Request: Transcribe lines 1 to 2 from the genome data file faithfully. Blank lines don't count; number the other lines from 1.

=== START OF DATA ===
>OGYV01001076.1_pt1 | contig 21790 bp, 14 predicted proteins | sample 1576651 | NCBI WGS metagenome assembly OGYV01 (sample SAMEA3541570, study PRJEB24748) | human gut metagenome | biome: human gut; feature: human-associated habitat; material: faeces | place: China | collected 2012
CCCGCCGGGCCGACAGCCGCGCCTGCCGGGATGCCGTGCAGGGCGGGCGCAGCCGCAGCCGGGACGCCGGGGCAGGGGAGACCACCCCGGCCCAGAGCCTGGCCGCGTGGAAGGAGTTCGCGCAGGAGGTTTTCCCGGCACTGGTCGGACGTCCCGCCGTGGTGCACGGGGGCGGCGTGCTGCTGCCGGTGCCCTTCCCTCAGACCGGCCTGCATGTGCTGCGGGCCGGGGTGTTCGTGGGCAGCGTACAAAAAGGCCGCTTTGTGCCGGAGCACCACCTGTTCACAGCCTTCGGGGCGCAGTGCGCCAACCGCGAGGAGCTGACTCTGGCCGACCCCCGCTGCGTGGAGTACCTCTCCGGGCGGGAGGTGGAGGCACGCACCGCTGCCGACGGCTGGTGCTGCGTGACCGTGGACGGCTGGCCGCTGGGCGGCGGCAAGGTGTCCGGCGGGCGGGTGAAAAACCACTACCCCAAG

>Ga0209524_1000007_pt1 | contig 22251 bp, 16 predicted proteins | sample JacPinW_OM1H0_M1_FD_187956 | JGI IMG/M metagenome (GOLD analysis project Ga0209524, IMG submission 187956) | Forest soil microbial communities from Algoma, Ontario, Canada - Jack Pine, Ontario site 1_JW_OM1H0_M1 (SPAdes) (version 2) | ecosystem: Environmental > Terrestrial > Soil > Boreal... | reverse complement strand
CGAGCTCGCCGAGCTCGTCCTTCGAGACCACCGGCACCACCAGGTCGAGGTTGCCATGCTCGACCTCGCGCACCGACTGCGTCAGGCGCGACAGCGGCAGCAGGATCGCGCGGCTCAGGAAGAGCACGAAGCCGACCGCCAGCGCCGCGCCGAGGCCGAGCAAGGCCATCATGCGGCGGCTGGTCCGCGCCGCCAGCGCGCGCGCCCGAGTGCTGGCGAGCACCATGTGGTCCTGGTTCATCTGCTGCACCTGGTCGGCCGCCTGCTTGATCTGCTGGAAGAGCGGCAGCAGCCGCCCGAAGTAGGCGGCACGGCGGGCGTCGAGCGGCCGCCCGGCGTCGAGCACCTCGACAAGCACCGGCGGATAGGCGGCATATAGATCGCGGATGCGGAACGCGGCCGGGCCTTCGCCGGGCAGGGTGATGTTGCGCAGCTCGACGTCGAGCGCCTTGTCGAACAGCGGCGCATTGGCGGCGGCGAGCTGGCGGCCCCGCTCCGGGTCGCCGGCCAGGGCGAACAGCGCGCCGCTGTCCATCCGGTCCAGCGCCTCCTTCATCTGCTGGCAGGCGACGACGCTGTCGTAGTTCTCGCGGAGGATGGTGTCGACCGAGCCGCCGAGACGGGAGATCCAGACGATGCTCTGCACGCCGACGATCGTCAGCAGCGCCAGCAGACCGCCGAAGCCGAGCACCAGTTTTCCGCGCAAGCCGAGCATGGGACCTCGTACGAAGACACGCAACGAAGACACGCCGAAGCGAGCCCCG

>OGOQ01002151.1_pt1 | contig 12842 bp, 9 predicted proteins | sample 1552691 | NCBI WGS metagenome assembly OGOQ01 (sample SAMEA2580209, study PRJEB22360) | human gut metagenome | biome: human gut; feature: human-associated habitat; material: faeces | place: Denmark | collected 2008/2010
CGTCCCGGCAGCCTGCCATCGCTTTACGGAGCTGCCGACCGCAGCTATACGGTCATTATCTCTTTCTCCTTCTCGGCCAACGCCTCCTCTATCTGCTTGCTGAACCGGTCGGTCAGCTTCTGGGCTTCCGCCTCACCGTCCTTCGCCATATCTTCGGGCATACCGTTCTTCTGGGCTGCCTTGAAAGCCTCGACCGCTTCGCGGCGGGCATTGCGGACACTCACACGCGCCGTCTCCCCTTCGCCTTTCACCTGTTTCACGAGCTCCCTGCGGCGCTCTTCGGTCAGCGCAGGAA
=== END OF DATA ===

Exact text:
>OGYV01001076.1_pt1 | contig 21790 bp, 14 predicted proteins | sample 1576651 | NCBI WGS metagenome assembly OGYV01 (sample SAMEA3541570, study PRJEB24748) | human gut metagenome | biome: human gut; feature: human-associated habitat; material: faeces | place: China | collected 2012
CCCGCCGGGCCGACAGCCGCGCCTGCCGGGATGCCGTGCAGGGCGGGCGCAGCCGCAGCCGGGACGCCGGGGCAGGGGAGACCACCCCGGCCCAGAGCCTGGCCGCGTGGAAGGAGTTCGCGCAGGAGGTTTTCCCGGCACTGGTCGGACGTCCCGCCGTGGTGCACGGGGGCGGCGTGCTGCTGCCGGTGCCCTTCCCTCAGACCGGCCTGCATGTGCTGCGGGCCGGGGTGTTCGTGGGCAGCGTACAAAAAGGCCGCTTTGTGCCGGAGCACCACCTGTTCACAGCCTTCGGGGCGCAGTGCGCCAACCGCGAGGAGCTGACTCTGGCCGACCCCCGCTGCGTGGAGTACCTCTCCGGGCGGGAGGTGGAGGCACGCACCGCTGCCGACGGCTGGTGCTGCGTGACCGTGGACGGCTGGCCGCTGGGCGGCGGCAAGGTGTCCGGCGGGCGGGTGAAAAACCACTACCCCAAG